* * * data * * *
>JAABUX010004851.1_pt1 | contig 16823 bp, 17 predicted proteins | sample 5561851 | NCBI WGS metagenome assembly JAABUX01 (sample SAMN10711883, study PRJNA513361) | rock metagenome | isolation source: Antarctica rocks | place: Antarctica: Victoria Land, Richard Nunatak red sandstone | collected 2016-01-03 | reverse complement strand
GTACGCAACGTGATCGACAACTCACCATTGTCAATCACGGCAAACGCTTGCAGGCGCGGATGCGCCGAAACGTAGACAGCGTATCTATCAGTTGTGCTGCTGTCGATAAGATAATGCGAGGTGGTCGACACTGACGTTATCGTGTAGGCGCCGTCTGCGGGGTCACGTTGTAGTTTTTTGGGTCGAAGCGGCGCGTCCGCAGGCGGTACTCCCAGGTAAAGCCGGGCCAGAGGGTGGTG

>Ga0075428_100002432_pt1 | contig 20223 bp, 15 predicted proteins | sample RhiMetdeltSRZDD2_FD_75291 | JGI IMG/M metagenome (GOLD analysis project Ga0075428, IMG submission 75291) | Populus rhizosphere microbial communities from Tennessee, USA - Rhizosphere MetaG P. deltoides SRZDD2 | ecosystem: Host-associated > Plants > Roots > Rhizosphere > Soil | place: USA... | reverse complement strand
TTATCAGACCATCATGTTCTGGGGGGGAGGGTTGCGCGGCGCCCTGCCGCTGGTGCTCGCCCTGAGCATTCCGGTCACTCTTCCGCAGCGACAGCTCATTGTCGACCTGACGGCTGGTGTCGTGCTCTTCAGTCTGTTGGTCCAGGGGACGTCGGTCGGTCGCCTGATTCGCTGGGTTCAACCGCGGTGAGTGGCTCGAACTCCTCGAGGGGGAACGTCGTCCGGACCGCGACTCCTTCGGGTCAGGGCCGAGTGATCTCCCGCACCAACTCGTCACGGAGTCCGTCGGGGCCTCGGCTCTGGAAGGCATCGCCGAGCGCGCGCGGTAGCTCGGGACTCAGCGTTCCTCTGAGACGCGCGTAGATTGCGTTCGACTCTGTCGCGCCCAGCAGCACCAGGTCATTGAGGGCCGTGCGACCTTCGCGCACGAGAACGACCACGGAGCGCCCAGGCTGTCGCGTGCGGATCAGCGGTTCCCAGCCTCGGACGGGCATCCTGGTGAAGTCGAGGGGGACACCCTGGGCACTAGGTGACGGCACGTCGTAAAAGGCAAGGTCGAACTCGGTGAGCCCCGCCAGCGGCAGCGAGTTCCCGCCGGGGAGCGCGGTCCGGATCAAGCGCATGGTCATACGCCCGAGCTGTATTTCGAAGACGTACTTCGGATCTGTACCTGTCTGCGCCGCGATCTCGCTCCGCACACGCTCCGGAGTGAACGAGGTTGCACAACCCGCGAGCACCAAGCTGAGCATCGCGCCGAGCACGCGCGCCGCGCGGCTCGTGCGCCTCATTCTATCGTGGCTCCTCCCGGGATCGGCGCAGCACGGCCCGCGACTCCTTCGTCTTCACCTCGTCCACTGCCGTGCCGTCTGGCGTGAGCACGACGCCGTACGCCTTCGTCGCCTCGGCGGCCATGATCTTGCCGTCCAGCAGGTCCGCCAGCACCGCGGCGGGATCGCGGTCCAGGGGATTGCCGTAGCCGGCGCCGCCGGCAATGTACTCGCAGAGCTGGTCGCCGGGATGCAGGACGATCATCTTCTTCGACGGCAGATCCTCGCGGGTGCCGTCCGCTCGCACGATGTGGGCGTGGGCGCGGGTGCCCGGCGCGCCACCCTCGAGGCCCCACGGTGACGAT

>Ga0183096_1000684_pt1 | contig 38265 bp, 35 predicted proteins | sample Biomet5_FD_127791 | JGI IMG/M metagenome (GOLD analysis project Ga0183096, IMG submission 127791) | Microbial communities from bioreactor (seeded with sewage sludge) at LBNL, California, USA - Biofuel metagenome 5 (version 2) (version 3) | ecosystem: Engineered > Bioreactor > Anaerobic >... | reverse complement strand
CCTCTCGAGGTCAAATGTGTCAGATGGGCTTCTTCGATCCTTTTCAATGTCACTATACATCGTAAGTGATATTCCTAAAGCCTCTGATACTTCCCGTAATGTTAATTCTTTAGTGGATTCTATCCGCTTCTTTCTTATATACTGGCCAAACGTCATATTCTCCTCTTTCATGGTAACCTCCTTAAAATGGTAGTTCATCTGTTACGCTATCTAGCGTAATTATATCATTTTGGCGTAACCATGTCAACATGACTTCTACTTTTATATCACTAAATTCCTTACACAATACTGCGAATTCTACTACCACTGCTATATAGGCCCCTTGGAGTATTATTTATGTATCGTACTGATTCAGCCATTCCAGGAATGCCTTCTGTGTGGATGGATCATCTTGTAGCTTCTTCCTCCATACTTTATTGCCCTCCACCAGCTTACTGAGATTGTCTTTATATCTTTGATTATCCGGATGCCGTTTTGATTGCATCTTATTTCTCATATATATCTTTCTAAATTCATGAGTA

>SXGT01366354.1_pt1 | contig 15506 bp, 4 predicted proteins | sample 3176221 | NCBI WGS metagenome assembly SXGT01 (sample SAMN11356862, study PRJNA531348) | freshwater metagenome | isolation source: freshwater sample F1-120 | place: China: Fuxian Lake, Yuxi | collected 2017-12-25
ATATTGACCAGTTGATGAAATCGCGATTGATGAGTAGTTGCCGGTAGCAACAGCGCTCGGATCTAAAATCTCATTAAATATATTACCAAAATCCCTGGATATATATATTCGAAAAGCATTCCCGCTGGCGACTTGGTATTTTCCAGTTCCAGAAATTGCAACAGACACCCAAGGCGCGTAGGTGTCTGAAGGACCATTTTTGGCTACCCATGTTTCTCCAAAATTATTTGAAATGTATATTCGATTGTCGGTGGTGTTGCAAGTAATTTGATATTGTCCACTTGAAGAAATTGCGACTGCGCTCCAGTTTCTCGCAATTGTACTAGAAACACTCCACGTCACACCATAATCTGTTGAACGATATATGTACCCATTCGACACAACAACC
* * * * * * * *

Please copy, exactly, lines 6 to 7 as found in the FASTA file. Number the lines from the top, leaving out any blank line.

CCTCTCGAGGTCAAATGTGTCAGATGGGCTTCTTCGATCCTTTTCAATGTCACTATACATCGTAAGTGATATTCCTAAAGCCTCTGATACTTCCCGTAATGTTAATTCTTTAGTGGATTCTATCCGCTTCTTTCTTATATACTGGCCAAACGTCATATTCTCCTCTTTCATGGTAACCTCCTTAAAATGGTAGTTCATCTGTTACGCTATCTAGCGTAATTATATCATTTTGGCGTAACCATGTCAACATGACTTCTACTTTTATATCACTAAATTCCTTACACAATACTGCGAATTCTACTACCACTGCTATATAGGCCCCTTGGAGTATTATTTATGTATCGTACTGATTCAGCCATTCCAGGAATGCCTTCTGTGTGGATGGATCATCTTGTAGCTTCTTCCTCCATACTTTATTGCCCTCCACCAGCTTACTGAGATTGTCTTTATATCTTTGATTATCCGGATGCCGTTTTGATTGCATCTTATTTCTCATATATATCTTTCTAAATTCATGAGTA

>SXGT01366354.1_pt1 | contig 15506 bp, 4 predicted proteins | sample 3176221 | NCBI WGS metagenome assembly SXGT01 (sample SAMN11356862, study PRJNA531348) | freshwater metagenome | isolation source: freshwater sample F1-120 | place: China: Fuxian Lake, Yuxi | collected 2017-12-25